And then-nothing. Although Wheeler once mentioned Everett in a sequence with Newton, Maxwell, and Einstein [46], the scientific world preferred not to notice the article by Everett, which Max Jammer in the 1970s named "one of the best kept secrets in this century" [53]. This silence of non-recognition seriously wounded Everett for a long time. Despite his intellectual independence even from the most authoritative judgments of others, he was emotionally rather sensitive to them, as one can infer from his correspondence [54] and in the recollections of the people who knew him [38, 55].

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Daughter Liz (1957) and mathematical models (1956-1964)

Meanwhile Everett was taken up with the life of young father. He and Nancy had been married in 1956 and their daughter Liz was born on July 7, 1957 (she lived only until July 11, 1996) [28]. However, Everett's wife and son later confessed that he, like John von Neumann and Einstein, "wasn't really made for family life." Everett lived mainly in the world of intellect [56, 57], and his work demanded a permanent fountain of ideas.

Here is how he succinctly characterized his work in 1965: "Responsible for research in mathematical techniques and models; selection, programming and operation of WSEG computing facility; project leader several WSEG projects; developed numerous mathematical models and techniques in field of military operations research; developed numerous computer programs, subroutines, and utility routines in support of WSEG projects" [14]. His obituaries spoke more revealingly about this period of his life. He made major contribution to national security, pioneered the application of game theory and optimization methods in the practical analysis of policy alternatives (almost superpositions!) [58], and in WSEG, which was assigned problems of particular challenge and complexity, he was the recognized leader-the one to whom everyone went for advice and counsel. Also in the solution of practical problems Everett was often ahead of his time. For example, in the late 1950s he created a computer text editor with page layout (what would now be called a word processor), which he later described as the most complicated task he had ever worked on. The term "Everett algorithms" is commonly used among mathematicians; these algorithms were the most effective in their time [13].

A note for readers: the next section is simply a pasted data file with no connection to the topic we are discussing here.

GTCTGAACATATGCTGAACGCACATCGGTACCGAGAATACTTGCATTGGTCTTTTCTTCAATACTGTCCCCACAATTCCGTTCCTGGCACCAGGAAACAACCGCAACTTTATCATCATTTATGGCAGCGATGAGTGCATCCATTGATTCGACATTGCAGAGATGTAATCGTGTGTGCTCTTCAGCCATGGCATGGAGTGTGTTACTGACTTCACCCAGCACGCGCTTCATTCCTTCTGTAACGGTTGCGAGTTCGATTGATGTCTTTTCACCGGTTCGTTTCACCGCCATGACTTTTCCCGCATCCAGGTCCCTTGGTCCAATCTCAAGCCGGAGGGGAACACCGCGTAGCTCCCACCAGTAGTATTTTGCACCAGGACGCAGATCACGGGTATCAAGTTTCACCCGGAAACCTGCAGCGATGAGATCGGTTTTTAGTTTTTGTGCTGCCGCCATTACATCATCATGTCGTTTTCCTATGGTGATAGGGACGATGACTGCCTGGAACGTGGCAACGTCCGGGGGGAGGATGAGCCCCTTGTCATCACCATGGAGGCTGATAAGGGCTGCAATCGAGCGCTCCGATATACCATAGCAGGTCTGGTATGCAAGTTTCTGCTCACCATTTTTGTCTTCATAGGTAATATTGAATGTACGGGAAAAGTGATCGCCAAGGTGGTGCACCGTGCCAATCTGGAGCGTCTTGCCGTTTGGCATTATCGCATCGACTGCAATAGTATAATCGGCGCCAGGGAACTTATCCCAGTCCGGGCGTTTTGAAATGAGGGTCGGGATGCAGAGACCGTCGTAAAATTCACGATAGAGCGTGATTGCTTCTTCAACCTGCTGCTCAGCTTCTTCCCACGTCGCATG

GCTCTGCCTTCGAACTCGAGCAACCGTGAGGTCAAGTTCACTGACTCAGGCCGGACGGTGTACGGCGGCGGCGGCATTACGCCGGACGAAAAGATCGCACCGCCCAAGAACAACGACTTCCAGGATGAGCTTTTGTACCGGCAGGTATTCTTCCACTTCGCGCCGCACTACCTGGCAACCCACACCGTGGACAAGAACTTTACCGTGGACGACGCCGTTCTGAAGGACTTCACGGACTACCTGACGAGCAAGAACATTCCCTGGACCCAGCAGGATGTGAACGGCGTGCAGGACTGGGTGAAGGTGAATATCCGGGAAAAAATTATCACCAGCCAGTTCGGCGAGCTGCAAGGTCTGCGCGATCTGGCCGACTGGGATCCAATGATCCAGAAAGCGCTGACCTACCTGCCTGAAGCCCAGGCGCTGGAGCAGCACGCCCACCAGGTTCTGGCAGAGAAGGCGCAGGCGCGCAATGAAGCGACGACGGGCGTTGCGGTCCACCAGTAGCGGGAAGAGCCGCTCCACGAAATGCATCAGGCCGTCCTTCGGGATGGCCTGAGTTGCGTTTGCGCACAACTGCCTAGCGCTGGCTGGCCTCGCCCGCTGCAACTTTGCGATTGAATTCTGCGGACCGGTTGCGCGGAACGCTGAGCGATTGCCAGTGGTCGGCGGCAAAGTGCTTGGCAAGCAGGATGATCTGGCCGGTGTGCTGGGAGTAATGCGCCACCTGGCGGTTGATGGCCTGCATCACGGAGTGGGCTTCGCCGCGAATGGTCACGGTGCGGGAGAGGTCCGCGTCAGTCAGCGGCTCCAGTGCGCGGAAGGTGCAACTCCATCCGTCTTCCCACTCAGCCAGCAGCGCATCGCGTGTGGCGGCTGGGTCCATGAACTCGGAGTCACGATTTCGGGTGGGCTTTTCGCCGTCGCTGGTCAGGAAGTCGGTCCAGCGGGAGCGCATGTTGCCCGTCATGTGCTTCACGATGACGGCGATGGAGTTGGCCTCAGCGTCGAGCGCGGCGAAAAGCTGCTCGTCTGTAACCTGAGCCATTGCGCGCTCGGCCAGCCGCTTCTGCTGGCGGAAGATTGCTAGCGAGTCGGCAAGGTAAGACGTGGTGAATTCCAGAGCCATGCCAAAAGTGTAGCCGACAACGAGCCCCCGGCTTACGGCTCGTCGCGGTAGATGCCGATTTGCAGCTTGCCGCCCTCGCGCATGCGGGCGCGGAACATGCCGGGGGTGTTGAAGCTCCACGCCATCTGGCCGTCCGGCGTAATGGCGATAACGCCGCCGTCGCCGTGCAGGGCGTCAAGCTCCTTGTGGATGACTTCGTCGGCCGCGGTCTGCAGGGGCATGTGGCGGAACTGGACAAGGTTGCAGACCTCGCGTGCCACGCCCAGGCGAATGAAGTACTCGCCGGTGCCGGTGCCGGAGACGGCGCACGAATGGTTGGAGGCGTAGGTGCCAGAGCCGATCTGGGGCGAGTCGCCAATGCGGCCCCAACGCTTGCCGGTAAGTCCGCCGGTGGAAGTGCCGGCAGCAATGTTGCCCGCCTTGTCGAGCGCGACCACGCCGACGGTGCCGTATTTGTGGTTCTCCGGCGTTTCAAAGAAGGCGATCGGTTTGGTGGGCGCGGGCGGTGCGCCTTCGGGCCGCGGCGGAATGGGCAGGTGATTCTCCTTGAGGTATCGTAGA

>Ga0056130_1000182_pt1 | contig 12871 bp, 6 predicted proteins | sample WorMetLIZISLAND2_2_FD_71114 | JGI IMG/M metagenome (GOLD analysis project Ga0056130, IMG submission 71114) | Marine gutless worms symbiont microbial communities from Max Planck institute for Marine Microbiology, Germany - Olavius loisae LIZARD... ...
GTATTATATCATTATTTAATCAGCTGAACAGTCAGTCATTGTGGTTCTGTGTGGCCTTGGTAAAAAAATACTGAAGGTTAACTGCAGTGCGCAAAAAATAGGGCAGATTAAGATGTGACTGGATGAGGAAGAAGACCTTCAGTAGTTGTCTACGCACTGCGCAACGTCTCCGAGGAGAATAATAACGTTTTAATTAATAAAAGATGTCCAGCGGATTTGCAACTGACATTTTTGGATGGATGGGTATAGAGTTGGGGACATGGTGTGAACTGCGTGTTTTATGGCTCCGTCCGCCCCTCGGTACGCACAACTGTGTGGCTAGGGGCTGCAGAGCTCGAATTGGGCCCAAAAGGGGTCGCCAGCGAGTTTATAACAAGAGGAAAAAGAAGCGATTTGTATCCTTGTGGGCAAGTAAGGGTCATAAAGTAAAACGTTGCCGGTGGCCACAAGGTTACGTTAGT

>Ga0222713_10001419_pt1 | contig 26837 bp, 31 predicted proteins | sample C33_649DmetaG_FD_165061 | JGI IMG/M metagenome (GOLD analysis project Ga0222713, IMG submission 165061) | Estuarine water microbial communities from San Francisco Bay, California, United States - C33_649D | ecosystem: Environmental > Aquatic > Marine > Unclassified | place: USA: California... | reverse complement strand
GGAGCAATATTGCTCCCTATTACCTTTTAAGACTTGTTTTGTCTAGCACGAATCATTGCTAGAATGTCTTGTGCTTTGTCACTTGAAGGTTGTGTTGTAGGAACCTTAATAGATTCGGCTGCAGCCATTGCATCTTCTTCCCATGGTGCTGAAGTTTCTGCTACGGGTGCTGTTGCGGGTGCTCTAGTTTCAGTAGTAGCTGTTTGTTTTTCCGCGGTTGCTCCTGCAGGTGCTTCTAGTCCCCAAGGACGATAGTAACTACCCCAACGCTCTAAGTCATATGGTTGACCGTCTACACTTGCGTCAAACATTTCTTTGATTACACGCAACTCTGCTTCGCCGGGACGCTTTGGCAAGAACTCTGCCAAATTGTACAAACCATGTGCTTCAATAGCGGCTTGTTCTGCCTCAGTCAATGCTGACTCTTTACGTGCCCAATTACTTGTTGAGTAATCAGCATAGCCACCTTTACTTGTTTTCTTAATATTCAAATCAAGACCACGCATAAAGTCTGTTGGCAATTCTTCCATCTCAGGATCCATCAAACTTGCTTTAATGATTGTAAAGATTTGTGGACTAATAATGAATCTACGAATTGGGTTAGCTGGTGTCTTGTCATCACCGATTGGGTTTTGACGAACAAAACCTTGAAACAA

Needless to say, much of what Everett worked on was classified Secret or Top Secret. Only recently has some of that come to light. In 1957 WSEG participated in global-scale UFO research [59] and investigated the efficiency of Minuteman missiles. Later [60], this organization developed anti-noise radar techniques [61]. But most of the archives of IDA are still strictly classified. There are but two unclassified publications by Everett in eight years of activity in WSEG/IDA, not counting a monographic article on recursive games [23] in his "doctoral" year (mathematicians refer to this article as a "thesis" [29]). The two other unclassified articles are "The Distribution and Effects of Fallout in Large Nuclear Weapon Campaigns" [62], co-authored with one of his best friends, George E. Pugh, and a pioneer article on Lagrangian relaxations [63]. I will discuss these below in part.

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Quanta of theoretical physics (1958-1960s)